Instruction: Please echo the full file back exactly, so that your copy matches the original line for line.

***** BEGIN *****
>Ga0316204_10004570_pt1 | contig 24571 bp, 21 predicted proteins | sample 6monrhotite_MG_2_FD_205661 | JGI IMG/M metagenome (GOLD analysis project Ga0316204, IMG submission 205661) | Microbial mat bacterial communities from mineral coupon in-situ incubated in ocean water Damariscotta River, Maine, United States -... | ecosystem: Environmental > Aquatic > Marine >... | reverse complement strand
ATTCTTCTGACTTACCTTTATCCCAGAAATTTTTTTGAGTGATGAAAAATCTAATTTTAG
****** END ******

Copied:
>Ga0316204_10004570_pt1 | contig 24571 bp, 21 predicted proteins | sample 6monrhotite_MG_2_FD_205661 | JGI IMG/M metagenome (GOLD analysis project Ga0316204, IMG submission 205661) | Microbial mat bacterial communities from mineral coupon in-situ incubated in ocean water Damariscotta River, Maine, United States -... | ecosystem: Environmental > Aquatic > Marine >... | reverse complement strand
ATTCTTCTGACTTACCTTTATCCCAGAAATTTTTTTGAGTGATGAAAAATCTAATTTTAG